Various environmental and dietary factors may enhance the effects of boron. Several studies have shown that when animal models are fed marginal amounts of vitamin D, classic signs of vitamin D deficiency related to bone and calcium metabolism are exhibited in boron-deprived animals but not in animals fed nutritional amounts of boron.Hunt 1989, Hegsted 1991, Bai 1996 Similarly, boron has been shown to increase the efficacy of estrogen supplementation in rats, resulting in a beneficial effect on trabecular bone volume fraction, bone growth plate density, and trabecular separation.Sheng 2001 The combination of boron and estrogen versus either alone also markedly improved the apparent absorption of calcium, phosphorus, and magnesium, as well as the retention of calcium and magnesium.Sheng 2001 In this and other studies, boron supplementation alone did not improve any of these variables in the ovarectomized rats.Sheng 2001, Stoecker 2005 A recent study comparing rats and their offspring supplemented with boron 0 to 3 mg/kg and fed either safflower oil or fish oil showed a beneficial effect from boron supplementation on trabecular microarchitecture and cortical bone strength, and that feeding fish oil instead of safflower oil is beneficial to vertebral and cortical bone strength. Boron and fish oil apparently have beneficial effects through different mechanisms that sometimes appear complementary.Sheng 2001
Studies have shown that the concentration of boron in bonesNewnham 1981 and synovial fluidNewnham 1981, Havercroft 1991 of people with rheumatoid arthritis is lower than in people without this disorder.
Surgeons have observed that bones of patients who use boron supplements are much harder to cut than bones of patients who do not.Newnham 1994 It has also been observed that boron supplements apparently accelerate the healing of broken bones.Nielsen 2008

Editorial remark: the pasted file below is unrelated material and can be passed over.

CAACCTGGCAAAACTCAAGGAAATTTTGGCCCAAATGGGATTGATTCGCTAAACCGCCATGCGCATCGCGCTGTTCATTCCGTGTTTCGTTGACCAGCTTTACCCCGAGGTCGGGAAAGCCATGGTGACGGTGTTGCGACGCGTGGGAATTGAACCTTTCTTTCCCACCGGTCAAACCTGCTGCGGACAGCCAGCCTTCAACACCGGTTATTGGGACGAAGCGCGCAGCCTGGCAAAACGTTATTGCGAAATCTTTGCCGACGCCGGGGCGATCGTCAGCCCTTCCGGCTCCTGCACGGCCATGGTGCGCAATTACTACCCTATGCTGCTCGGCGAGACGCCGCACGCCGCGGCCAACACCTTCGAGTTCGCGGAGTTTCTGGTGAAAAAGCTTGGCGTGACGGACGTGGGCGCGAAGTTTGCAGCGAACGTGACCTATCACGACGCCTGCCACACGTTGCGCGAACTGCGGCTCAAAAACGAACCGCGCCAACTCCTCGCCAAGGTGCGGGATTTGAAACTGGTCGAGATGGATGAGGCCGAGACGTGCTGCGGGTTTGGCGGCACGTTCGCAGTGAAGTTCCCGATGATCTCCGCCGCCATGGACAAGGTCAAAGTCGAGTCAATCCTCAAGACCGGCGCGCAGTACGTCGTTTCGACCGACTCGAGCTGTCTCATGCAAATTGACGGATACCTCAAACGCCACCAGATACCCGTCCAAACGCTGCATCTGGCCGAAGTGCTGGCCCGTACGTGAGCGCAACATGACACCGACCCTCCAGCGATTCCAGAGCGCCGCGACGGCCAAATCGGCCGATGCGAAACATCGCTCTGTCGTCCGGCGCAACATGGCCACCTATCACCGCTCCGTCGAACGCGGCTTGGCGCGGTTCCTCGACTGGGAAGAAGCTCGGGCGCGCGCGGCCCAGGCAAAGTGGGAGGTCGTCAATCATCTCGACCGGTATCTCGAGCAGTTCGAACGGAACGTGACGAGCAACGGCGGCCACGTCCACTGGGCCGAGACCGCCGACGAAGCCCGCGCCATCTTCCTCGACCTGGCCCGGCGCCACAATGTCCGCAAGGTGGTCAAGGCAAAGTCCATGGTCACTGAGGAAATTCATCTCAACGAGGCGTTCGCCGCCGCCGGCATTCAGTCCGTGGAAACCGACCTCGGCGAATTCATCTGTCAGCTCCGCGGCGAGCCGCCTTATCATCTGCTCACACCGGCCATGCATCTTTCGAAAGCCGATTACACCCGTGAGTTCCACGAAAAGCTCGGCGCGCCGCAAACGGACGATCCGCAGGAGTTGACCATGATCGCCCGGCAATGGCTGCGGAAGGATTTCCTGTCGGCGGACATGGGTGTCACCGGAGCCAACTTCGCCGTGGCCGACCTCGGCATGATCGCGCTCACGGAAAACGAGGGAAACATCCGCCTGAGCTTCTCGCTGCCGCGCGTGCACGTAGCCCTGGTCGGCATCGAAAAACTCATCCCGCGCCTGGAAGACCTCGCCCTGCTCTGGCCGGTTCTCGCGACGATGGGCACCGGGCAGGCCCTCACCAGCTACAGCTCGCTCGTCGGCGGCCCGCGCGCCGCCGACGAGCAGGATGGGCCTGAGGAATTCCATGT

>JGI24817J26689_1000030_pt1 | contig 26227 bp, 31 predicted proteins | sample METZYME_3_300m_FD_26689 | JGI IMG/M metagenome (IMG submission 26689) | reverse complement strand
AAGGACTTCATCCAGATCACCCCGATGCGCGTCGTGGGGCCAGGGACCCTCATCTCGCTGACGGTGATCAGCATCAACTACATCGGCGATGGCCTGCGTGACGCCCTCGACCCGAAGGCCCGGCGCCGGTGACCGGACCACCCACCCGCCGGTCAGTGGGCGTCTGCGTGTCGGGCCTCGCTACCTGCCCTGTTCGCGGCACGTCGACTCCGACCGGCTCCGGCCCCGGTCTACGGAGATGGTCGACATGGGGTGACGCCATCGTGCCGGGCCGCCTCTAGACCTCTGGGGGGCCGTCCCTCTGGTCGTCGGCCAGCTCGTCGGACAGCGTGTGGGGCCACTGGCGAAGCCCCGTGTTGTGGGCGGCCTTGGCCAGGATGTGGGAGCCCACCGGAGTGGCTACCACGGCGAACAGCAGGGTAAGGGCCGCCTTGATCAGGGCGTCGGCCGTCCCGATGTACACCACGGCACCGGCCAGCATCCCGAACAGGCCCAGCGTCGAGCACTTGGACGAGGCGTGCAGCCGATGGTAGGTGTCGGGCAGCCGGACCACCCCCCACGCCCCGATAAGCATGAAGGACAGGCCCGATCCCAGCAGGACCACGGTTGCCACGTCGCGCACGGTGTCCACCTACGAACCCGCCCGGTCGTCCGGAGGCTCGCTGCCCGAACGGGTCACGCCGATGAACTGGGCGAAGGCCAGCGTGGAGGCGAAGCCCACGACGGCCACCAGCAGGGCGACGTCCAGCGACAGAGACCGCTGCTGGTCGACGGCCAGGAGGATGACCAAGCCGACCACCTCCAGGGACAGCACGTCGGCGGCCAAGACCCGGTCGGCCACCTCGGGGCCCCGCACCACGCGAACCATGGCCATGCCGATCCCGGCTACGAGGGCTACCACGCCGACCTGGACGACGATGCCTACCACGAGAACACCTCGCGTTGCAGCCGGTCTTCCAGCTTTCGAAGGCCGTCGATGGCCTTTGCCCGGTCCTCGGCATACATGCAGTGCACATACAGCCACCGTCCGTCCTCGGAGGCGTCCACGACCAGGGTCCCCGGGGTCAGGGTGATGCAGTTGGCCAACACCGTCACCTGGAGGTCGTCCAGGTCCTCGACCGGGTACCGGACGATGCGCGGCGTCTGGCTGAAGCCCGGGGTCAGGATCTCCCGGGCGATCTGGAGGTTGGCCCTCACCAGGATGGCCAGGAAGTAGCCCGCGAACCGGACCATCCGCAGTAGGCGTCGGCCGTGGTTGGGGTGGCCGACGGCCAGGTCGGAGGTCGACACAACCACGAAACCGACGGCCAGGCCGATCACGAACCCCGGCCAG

An epidemiologic relationship has also been established between arthritis and low boron intake. In areas of the world where boron intake is 1 mg/day or less, the estimated incidence of arthritis ranges from 20% to 70%, whereas in areas where boron intake is usually 3 to 10 mg/day, the estimated incidence ranges from 0% to 10%.Newnham 1994 Low boron intake may also worsen rheumatoid arthritis and osteoarthritis and decrease the ability to engage in physical exercise that requires a high-energy output.Jamison 2003
A double-blind, placebo-boron supplementation trial in 20 patients with osteoarthritis showed that 50% receiving boron 6 mg/day improved on self-reported measures of joint swelling, restricted movement, and analgesia compared with only 10% in those receiving placebo.Travers 1990
In postmenopausal women, the increases in serum 17beta-estradiol induced by estrogen therapy were higher when consumed with 3.25 mg/day of boron instead of 0.25 mg/day of boron.Nielsen 1992 Dietary boron had no effect in men or women not ingesting estrogen. These findings suggest that boron can enhance and mimic some effects of estrogen ingestion.Nielsen 2004
Boron neutron capture therapy